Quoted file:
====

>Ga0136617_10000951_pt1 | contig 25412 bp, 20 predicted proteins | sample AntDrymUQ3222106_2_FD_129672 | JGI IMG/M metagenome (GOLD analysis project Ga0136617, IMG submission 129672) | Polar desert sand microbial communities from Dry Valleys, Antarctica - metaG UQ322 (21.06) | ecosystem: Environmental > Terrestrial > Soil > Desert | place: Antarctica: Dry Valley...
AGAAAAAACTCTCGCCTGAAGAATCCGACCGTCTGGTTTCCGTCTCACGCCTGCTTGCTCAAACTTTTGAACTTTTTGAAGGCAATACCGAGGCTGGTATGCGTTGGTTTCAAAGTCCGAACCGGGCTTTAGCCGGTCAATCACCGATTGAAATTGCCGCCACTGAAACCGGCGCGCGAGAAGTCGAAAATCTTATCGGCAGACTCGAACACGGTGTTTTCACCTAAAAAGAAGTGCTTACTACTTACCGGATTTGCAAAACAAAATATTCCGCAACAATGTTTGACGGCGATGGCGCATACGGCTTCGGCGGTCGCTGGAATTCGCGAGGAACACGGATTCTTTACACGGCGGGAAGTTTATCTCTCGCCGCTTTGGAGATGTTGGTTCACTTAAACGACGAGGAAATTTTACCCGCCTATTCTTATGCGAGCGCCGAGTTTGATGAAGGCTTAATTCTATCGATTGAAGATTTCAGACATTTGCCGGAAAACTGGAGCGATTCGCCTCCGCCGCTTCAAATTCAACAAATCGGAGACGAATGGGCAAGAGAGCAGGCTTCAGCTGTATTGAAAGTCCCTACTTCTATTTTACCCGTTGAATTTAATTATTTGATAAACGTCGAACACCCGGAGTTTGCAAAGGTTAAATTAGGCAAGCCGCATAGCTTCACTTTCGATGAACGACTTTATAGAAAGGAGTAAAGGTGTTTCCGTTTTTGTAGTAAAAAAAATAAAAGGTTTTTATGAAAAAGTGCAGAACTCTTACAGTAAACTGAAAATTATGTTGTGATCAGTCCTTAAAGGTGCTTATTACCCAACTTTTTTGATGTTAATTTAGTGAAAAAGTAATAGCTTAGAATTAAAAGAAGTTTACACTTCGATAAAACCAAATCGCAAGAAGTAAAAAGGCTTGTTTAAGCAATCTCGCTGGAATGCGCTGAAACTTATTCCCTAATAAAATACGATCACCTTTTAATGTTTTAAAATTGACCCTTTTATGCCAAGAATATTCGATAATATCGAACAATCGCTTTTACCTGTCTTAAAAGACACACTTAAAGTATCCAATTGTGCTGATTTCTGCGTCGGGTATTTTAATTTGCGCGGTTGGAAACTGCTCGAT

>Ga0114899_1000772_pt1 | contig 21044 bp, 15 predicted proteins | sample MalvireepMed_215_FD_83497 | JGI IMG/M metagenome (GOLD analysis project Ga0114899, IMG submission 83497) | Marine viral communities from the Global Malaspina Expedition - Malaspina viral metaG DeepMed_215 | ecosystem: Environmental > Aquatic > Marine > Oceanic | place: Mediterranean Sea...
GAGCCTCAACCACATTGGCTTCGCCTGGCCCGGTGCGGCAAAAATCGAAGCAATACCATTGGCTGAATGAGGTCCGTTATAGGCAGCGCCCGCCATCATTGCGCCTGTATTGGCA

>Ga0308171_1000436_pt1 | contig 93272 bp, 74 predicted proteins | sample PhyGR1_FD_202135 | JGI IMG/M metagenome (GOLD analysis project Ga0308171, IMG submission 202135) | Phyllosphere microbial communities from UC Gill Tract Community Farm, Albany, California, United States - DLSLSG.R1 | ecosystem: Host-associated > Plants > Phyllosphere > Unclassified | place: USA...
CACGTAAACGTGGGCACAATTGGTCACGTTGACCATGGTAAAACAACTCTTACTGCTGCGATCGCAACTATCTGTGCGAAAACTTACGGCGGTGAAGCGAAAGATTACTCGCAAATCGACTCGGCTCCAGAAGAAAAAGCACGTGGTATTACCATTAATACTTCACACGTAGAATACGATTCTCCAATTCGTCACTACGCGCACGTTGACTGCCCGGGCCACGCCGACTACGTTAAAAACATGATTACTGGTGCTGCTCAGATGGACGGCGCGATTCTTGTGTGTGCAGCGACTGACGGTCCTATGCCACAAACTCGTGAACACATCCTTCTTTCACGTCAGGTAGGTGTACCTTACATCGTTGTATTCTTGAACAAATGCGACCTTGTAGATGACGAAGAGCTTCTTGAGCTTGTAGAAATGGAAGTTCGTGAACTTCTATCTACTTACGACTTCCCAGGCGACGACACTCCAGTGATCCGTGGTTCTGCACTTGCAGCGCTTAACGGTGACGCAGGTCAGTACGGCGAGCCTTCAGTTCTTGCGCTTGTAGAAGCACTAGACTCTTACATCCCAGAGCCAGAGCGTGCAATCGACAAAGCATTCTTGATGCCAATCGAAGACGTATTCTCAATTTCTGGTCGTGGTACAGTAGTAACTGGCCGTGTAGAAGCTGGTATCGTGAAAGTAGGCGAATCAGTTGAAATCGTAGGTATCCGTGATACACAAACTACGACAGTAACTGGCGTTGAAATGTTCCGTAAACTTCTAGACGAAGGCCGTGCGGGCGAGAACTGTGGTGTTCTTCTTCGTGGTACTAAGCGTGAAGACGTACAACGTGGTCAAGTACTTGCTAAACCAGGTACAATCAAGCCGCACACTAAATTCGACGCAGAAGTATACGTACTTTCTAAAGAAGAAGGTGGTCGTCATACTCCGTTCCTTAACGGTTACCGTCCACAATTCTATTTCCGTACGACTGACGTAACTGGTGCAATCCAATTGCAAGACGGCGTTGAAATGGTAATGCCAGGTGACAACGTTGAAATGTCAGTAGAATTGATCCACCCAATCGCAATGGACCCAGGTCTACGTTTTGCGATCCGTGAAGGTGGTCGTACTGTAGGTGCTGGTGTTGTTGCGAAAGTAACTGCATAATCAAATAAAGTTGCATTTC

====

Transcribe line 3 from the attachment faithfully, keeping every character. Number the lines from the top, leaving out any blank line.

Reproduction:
>Ga0114899_1000772_pt1 | contig 21044 bp, 15 predicted proteins | sample MalvireepMed_215_FD_83497 | JGI IMG/M metagenome (GOLD analysis project Ga0114899, IMG submission 83497) | Marine viral communities from the Global Malaspina Expedition - Malaspina viral metaG DeepMed_215 | ecosystem: Environmental > Aquatic > Marine > Oceanic | place: Mediterranean Sea...